I do not expect that you will incorporate all of these shortcuts into your computering habits. In fact, you may not use any of them! But, keyboard shortcuts are very handy and can make your computering more efficient and faster (by not having to remove your hands from the keyboard in order to accomplish a task). At the very least, it will answer the question "what is this key for?"
When using multiple keys for a function, I like to press and hold down the first button with one finger, and then I use another finger (preferably on another hand) to press the second key. You don't need to hold down the second key, just a press will do it. When you've accomplished the task, then let go of both!
Open the Start Menu: WINDOWS
To open the Start Menu (at the lower left of your screen, which shows all your programs) without having to click with your mouse, simply press the WINDOWS key by itself.
Minimize Everything: WINDOWS+M (OR WINDOWS+D for "Desktop")
Press and hold down WINDOWS key and press the M key to minimize every application that is open. It will take you right back to the desktop, without closing any of your open programs. If you use WINDOWS+D, you can toggle back and forth from your desktop to your initial view.
Lock your Computer: WINDOWS+L
If you want to Lock your computer, making sure that no one uses it when you step away, press and hold down the Windows key and press L. In Windows 7, it will bring up a screen where you can press CTRL+ALT+DELETE, and then log in with the username and password you enter when Windows starts up. In Windows 8, it will take you to the beginning screen where you can press ENTER and then enter your password. This DOES NOT log out your username. It simply locks the screen, and when you input your password, you are right back where you left off!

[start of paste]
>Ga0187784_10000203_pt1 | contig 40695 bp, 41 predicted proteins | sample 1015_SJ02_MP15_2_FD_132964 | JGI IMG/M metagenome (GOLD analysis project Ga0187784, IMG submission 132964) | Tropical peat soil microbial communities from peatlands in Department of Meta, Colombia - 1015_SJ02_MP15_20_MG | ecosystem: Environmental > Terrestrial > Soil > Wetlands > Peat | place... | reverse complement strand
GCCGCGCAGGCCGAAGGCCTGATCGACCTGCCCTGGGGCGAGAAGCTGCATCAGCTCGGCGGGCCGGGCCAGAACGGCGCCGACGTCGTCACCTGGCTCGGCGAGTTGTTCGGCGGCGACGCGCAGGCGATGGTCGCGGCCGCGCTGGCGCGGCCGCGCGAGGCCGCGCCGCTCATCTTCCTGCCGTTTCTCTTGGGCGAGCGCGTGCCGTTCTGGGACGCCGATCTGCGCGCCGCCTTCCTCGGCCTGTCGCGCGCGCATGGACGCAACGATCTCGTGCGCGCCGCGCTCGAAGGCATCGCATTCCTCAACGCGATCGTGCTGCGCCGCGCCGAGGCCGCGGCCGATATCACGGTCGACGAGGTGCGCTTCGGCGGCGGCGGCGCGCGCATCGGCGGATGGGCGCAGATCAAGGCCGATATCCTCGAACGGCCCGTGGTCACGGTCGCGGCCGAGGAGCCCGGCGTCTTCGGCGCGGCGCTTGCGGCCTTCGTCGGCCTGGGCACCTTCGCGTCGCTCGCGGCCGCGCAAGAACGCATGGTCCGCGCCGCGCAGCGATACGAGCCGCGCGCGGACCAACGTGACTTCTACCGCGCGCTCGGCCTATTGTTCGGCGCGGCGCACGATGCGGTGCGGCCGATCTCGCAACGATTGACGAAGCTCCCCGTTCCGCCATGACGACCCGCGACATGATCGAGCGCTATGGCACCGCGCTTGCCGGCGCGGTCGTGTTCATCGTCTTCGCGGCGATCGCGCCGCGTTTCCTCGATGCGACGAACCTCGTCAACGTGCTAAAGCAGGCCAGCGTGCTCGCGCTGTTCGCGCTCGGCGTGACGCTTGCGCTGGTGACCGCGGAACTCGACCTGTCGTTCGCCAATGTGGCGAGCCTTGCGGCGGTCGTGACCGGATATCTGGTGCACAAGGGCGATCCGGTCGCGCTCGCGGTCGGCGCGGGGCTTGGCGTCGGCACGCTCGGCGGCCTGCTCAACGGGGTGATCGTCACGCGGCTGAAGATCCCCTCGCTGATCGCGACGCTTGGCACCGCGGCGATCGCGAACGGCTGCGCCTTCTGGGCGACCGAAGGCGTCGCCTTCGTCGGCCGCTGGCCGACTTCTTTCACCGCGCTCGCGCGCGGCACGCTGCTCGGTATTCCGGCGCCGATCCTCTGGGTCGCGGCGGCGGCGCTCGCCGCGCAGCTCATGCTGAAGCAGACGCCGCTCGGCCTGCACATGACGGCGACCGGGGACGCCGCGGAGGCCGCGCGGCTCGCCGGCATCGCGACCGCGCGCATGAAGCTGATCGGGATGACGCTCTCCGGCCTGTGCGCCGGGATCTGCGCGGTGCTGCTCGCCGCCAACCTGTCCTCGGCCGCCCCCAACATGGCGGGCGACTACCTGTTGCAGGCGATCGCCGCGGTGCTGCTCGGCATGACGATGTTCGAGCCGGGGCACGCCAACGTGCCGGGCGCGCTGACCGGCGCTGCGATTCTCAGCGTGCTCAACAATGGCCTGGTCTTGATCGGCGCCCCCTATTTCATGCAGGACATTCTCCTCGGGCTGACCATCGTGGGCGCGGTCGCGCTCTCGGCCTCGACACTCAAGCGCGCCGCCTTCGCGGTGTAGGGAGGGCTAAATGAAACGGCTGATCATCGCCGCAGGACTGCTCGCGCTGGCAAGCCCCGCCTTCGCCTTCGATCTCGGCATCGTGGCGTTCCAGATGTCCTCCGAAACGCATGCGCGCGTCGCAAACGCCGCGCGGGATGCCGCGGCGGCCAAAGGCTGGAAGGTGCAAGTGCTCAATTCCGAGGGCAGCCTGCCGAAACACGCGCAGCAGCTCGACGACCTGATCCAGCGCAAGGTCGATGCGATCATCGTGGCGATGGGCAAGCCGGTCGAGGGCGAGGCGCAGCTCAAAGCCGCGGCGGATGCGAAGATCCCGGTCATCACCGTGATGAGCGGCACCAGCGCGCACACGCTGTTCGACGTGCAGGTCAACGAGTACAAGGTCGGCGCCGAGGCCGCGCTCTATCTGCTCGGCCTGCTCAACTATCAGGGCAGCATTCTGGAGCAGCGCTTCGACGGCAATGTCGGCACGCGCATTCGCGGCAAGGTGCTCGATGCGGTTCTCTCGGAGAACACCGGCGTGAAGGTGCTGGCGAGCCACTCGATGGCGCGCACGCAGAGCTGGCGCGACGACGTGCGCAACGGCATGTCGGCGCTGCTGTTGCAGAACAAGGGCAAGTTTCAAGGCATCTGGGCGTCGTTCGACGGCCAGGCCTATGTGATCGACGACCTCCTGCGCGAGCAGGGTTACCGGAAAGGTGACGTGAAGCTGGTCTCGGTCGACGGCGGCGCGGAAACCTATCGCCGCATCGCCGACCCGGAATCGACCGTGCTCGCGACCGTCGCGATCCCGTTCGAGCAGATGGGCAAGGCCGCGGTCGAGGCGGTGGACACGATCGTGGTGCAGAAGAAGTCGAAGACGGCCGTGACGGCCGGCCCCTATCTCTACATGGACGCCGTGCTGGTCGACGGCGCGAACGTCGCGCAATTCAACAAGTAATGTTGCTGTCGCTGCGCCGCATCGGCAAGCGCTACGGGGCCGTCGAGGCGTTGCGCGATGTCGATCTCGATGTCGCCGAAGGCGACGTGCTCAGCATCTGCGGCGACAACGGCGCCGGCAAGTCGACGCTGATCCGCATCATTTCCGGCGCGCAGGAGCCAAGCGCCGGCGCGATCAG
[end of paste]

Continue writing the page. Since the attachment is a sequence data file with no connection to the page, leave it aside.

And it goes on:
Open File Explorer: WINDOWS+E
This action opens the program called "File Explorer," (sometimes called "My Computer") where you can see and manipulate the actual files on your storage devices. Careful in here! You can delete or move some important things! Be sure to only work with your own data!
Open a Program from your Taskbar: WINDOWS+it's number from the left
When you have pinned applications to your Taskbar (at the bottom), this makes them quick to open (just a single click), and because your taskbar is always visible (unless you purposely hide it) then you can click to open your taskbar programs at any time! If you don't want to use your mouse for this purpose, then count from the left after the Start Menu. The number you count is the number to press to open this application. For instance, this is a picture of my current taskbar.
See that the Start Menu is on the very left side (looks like a window). My first program on the taskbar is Internet Explorer (the blue 'e'). The second program is File Explorer (the folder). The third program is PowerPoint. The fourth program is Word, etc. If I want to open Word from the keyboard, I can press WINDOWS+4, since for my taskbar, Word is the 4th program from the Start Menu. I know this is a lot to think of just now, but truly this is a time-saver for those who are keyboard oriented!
Maximize the Current Window: WINDOWS+UP ARROW
Remember when we learned about the Maximize and Restore buttons? (Check your notes for the "Intro to Windows" class.) Here's a quick review: in the upper right corner of each window are three small boxes. The box to the right has an X, and clicking it will close that window. The box to the left has a _, and clicking it will minimize that window. The box in the middle shows a square. This box will maximize the window. If it's already maximized, then this box will restore it. (Restored size is something between taking up the whole window (maximized) and minimized.) Using the keyboard combination of WINDOWS+UP ARROW accomplishes the same task as clicking the middle box with your mouse. It will either maximize or restore the current window.